XVI New British Film Festival


Documentary Film Center
Formula Kino Horizont
Formula Kino Praga

28 October – 28 November 2015

British Council

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Целясь в Сократеса
Shooting for Socrates

Country: Great Britain
Year: 2014
Director: James Erskine
Cast: Conleth Hill, Art Parkinson, John Hannah
Genres: comedy, drama, sport
Language: English
Translation: russian subtitles
Time: 1 hour 31 minute
Возраст: 16+

You don’t have to be a footie fan to be utterly captivated by Shooting for Socrates. The film documents the period leading up to Northern Ireland’s famous game against Brazil in the 1986 FIFA World Cup – from training to qualifying to the match itself. The film fully underpins what it’s like to passionately support a football team.

Screened as part of the Belfast Film Festival, Shooting for Socrates is resolutely Northern Irish. From the authentic setting to the humorous dialogue to the occasional incomprehensible the film is steeped in the province’s wonderful idiosyncrasies, and backed up by a soundtrack of distinctly Northern Irish music.

As a comedy, undoubtedly the star of the film is Conleth Hill, whose magnificent performance as Jackie Fullerton provides laugh after laugh after laugh. Jackie accompanies the team to Mexico, covering the build up to the match – one notable scene involves a frantic search for a plug socket after coverage of the game suddenly fails. With each appearance the screen seems to light up with his presence, and every joke lands well. Though it would be easy to write his character off as merely “funny”, he plays a significant part in exemplifying the joy, triumph and nobility in “the journey”.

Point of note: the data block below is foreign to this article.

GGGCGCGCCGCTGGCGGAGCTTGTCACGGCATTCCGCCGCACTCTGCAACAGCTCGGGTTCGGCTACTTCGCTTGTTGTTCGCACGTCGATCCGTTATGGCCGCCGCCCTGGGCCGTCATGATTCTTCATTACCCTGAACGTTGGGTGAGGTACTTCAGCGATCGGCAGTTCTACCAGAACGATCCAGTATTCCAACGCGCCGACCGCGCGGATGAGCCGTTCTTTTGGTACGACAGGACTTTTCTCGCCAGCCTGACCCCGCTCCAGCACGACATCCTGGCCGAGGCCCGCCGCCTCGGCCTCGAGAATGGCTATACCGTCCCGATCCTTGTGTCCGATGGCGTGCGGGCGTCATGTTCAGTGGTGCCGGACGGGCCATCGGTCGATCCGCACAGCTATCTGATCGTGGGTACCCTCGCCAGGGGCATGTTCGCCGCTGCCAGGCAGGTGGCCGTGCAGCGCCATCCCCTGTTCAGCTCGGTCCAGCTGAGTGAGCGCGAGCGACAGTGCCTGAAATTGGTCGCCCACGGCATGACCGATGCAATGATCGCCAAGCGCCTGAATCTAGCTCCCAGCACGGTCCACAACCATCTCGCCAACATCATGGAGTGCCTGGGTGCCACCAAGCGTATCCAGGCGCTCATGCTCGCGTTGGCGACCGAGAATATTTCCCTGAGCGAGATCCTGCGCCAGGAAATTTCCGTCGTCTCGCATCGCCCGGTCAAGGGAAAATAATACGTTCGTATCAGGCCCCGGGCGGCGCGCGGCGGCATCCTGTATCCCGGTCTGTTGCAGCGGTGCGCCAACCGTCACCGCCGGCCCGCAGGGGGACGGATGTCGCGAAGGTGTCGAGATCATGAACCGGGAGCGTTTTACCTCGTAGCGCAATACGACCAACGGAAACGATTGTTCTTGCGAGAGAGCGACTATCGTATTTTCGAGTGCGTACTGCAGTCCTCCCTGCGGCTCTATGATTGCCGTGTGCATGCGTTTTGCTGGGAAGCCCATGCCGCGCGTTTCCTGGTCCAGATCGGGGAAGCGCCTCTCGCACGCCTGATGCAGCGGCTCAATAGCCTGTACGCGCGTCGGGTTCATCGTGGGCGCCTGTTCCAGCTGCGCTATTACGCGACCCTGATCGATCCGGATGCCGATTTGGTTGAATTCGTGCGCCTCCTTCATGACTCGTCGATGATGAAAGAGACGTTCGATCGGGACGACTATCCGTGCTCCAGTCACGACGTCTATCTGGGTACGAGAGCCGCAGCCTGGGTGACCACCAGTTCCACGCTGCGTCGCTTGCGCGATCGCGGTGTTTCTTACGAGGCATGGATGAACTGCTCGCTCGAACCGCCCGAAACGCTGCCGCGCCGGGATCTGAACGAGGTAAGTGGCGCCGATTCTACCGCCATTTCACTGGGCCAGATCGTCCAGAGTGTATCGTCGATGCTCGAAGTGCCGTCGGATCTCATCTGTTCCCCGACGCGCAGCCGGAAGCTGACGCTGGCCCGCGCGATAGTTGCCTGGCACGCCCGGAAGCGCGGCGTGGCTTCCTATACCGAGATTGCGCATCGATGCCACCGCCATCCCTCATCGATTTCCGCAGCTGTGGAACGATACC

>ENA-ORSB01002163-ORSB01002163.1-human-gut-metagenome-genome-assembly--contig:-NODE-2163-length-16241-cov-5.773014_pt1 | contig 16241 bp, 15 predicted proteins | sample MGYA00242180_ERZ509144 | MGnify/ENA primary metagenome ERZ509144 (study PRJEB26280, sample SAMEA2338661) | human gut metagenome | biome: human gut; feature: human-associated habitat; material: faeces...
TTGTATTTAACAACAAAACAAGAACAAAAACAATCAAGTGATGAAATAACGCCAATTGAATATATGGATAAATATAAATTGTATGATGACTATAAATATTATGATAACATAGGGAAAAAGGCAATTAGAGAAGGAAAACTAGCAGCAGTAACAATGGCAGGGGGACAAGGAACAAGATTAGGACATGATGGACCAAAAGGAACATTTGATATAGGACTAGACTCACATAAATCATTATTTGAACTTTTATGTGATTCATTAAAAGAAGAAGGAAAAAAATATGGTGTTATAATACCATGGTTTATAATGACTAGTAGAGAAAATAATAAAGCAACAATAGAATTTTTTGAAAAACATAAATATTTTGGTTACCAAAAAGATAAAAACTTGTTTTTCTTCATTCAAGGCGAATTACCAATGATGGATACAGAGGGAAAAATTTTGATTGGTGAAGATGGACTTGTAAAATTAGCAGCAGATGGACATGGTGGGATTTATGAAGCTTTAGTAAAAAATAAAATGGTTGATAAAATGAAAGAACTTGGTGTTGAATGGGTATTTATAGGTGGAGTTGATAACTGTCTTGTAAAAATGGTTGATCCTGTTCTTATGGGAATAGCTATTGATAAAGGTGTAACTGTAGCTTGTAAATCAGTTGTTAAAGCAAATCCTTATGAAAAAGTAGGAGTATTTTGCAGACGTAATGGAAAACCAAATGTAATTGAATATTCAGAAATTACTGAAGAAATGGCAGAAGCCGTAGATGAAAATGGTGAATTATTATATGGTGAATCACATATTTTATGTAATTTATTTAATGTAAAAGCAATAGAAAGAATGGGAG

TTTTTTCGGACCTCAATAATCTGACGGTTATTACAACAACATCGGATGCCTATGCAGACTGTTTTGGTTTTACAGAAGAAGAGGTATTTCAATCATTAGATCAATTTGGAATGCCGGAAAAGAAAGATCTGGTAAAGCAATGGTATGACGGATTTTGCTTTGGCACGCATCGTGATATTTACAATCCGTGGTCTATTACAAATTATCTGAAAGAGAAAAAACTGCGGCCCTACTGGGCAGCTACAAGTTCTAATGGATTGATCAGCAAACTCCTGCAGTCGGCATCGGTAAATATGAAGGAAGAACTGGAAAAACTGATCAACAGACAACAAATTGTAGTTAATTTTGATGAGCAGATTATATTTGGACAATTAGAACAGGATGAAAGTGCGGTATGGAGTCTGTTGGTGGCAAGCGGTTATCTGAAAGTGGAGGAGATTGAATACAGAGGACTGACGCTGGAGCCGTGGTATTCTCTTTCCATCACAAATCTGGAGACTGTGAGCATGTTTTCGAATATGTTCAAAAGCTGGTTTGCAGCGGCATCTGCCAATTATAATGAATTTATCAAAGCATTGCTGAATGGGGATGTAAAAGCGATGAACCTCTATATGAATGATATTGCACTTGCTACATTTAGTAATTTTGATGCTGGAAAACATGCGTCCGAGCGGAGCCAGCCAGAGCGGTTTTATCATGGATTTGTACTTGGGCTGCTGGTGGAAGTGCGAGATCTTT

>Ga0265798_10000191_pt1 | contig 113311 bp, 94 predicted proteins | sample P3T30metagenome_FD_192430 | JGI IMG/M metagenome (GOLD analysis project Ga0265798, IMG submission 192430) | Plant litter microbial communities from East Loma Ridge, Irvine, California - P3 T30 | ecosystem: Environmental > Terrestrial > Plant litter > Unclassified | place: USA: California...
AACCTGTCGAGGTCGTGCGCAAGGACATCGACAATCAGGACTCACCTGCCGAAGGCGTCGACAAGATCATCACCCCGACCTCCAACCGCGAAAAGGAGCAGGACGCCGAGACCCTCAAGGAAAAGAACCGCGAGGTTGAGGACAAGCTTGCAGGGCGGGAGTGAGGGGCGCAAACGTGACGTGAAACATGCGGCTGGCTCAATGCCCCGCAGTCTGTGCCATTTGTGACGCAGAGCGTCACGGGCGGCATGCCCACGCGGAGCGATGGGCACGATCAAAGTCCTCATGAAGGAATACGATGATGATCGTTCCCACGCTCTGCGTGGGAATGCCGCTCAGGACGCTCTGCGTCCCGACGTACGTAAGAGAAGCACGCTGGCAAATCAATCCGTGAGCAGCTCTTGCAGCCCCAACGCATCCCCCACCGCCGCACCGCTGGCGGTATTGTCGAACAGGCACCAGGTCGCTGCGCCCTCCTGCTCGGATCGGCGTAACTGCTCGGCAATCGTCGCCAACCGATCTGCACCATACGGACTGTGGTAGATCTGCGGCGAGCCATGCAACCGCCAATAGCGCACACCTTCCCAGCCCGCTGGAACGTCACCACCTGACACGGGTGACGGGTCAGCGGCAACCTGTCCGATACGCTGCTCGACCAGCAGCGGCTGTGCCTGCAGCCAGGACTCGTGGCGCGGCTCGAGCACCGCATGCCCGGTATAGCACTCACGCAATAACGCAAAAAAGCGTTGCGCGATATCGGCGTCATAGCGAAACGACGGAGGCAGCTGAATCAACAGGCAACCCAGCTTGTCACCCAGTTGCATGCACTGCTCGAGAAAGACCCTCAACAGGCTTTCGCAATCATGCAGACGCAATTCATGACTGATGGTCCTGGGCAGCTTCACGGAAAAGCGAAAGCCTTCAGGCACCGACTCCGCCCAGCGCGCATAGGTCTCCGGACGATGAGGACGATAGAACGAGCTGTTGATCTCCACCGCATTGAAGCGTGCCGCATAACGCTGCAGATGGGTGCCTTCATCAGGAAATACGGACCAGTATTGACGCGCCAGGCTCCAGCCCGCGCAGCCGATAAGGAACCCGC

Though the film follows the team’s trip to Guadalajara, Mexico it’s the characters back home who are ultimately more affecting. Praise must go to Richard Dormer and Art Parkinson – their father-son relationship is authentic and heart-warming, providing a lovely insight from the perspective of the fans. Against the backdrop of the turbulent streets of Belfast, Parkinson’s character is sure of nothing but football. It’s here that the film’s central thesis shines brightest: football as a symbol of togetherness, as a well of infinite hope. But hope lies not only in victory. As someone who had little knowledge of the central event before watching the film, we at least knew the outcome. Northern Ireland would not win the match against Brazil.

Overall, Shooting for Socrates succeeds on multiple levels: as a comedy, as a dramatic portrayal of history and as a piece of Northern Irish cinema. But its greatest success is its ability to make you believe: in football, in the little guys and in peace in Northern Ireland.




Moscow: Formula Kino Horizont

8 November, Sunday

15:00 Shooting for Socrates